Anyone who has been through the wringer of the longest Democratic primary in US election history has come away with one undeniable learning – the blatant irresponsibility of the media. Using the crutches of “They say” and “Polls show” (“they” and “polls” being the anonymous aggregate of our fears and prejudices) the American mainstream media perpetrated and encouraged the most egregious misogyny, fanned the flames of racism and demonstrated the kind of bias one usually experiences in countries under the yoke of dictatorships.
But when a sports column demonstrates the same kind of feckless reporting, it makes one sit up and take notice. Ann Killion’s article in the San Jose Mercuty News today administers the shock right at the headline – “Swimmer Torres’ achievement hard to believe.”
Now Dara Torres, who qualified for the Olympic team last week at age 41, is no stranger to headlines. She made news 8 years ago when she had a comeback of sorts at age 33 after a seven year hiatus. Both times, she overcame competitors young enough to be her daughters. Even then, there were hazy rumors about her suddenly improved performance. Yes, her achievement is extraordinary. Yes, it does make you wonder. But to take your doubt and turn it into an article that completely relies on innuendo to support its argument is really poor journalism.
We’re all more skeptical, but we’re also smarter. We know better than to bite when someone points to their amazing training regimen as evidence that they are purely the product of hard work. We know that doping allows those kind of grueling training regimens. We know that money can buy not only enhanced training, but also pre-test testing and all sorts of edges and nuances. We know that a little storefront in Burlingame can’t be the only place in the United States that was ever peddling undetectable substances…..
The first exposure many Americans had to Olympic doping scandals were freakish female East German swimmers whose performances seemed too good to be true. And they were. We used to think it was just “them.” But the past few years have taught us the hard truth: American athletes are just as suspect.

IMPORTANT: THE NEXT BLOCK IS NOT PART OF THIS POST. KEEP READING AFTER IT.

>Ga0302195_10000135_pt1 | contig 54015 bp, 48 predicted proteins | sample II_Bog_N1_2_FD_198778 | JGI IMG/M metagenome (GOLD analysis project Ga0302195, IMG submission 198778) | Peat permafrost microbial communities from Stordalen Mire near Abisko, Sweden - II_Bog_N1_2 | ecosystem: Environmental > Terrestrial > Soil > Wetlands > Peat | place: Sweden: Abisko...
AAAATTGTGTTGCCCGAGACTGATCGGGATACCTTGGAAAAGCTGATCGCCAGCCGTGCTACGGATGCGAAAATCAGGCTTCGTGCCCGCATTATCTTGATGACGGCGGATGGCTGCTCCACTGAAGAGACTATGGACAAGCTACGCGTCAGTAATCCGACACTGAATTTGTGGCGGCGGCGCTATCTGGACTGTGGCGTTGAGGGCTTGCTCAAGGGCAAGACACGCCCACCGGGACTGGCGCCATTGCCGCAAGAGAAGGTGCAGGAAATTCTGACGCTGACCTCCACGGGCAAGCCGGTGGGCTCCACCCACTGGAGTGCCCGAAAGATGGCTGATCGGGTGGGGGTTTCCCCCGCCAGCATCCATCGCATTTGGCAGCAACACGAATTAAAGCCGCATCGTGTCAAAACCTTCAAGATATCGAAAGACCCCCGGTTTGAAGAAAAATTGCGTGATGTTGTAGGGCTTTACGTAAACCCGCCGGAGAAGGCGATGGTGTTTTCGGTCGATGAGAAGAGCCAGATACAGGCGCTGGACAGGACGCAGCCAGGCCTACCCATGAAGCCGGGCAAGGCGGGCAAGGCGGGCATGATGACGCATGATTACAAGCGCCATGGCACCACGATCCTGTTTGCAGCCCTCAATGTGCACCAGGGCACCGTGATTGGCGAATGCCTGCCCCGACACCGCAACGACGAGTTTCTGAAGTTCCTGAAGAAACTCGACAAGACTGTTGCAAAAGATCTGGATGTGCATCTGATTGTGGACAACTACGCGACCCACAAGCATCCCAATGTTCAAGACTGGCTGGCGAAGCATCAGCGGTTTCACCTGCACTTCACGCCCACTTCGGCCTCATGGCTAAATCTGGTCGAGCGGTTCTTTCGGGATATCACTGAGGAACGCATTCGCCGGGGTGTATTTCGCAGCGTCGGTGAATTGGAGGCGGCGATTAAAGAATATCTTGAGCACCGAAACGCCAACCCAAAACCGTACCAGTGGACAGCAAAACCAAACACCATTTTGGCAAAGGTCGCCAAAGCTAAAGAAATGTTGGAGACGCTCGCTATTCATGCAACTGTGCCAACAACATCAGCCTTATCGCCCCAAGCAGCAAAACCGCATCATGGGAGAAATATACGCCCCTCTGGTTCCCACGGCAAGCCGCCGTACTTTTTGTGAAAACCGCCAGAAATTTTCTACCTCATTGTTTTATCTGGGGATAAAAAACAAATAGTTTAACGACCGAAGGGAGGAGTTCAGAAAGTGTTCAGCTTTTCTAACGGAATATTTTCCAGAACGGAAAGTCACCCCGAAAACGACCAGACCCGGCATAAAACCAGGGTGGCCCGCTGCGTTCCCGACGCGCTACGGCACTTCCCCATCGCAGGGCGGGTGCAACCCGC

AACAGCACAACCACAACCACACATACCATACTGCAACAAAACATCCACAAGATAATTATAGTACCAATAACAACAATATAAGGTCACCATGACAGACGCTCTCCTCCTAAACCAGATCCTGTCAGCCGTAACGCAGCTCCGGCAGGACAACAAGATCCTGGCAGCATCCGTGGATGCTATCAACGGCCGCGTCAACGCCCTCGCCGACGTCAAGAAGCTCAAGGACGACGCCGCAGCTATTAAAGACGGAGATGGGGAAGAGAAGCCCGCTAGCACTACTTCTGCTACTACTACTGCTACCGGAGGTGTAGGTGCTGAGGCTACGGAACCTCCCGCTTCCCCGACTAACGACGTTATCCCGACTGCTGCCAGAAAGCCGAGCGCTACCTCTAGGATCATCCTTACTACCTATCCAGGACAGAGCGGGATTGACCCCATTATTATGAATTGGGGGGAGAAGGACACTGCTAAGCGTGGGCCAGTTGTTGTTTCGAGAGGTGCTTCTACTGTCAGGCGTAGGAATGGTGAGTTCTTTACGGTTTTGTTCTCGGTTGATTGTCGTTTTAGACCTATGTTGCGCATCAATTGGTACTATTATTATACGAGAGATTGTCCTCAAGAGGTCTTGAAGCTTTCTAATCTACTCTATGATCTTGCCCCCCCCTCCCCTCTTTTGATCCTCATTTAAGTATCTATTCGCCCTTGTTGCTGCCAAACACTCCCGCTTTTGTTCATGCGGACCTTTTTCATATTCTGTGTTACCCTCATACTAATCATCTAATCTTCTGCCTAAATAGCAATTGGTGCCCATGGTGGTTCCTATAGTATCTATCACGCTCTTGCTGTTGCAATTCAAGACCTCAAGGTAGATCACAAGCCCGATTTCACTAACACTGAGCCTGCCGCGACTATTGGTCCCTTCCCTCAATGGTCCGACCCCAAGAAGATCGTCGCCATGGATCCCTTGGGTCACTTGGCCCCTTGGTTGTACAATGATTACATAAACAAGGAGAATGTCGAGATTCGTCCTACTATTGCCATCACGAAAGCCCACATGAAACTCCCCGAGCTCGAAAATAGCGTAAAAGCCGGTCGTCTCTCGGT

Dara Torres is an Olympian again.
Incredible. Unbelievable. Exactly.
All Ms. Killion has to offer is the fact that East German athletes, once thought to be almost racially superior because of their Olympic prowess, were finally caught abusing performance enhancing drugs. Ergo, goes the logic, there is something fishy about Ms. Torres’ achievement as well. Once you eliminate the impossible, as Sherlock Holmes was fond of saying, what is left, however improbable, is the truth.
I see the attraction in posting an article of this sort. There is no downside. If Ms. Torres, who has asked for the most stringent doping tests in a bid to clear the smoke, does turn out to be a user, Ms. Killion would have been proved right. And if she doesn’t, well, Ms. Killion has cleverly covered herself by mentioning that tests today are by no means foolproof.
Why would a respected journalist put out a piece that is pure smear? Two explanations come to mind. One is that there is a real fire behind the smoke that Ms. Killion has generated, except there is no way of mentioning her sources. And this is the charitable explanation. The other is that the entire article is founded on a personal belief that women beyond a certain age are simply not capable of the kind of strength and stamina that gave Ms. Torres a berth on the Olympic team. ( The third, more mercenary explanation, is that of sensationalism, but I am going to give Ms. Killion the benefit of the doubt here.)
I hope, for Ms. Killion’s sake, that it is the first explanation that is true and her argument substantiated with facts in the near future. Even so, she has just downgraded herself to tabloid journalism and diminished the reputation of the paper she works for. A wet noodle goes to the sports editor as well, for letting this article through.
As for Ms. Torres, I wish her well. As a 41 year old myself, I would like nothing more than to believe that us middle-aged mamas are capable of just about anything. I am going to wait for the results of the test, hope for the best and then cheer myself hoarse when she competes.
Reassuring to see and know questions being raised on media responsibility, among other things. I often read that bloggers are the strongest voices whenever there isn’t any direct regulation.
I hope Ms Torres will prove herself well. I shall join you in the cheer 🙂
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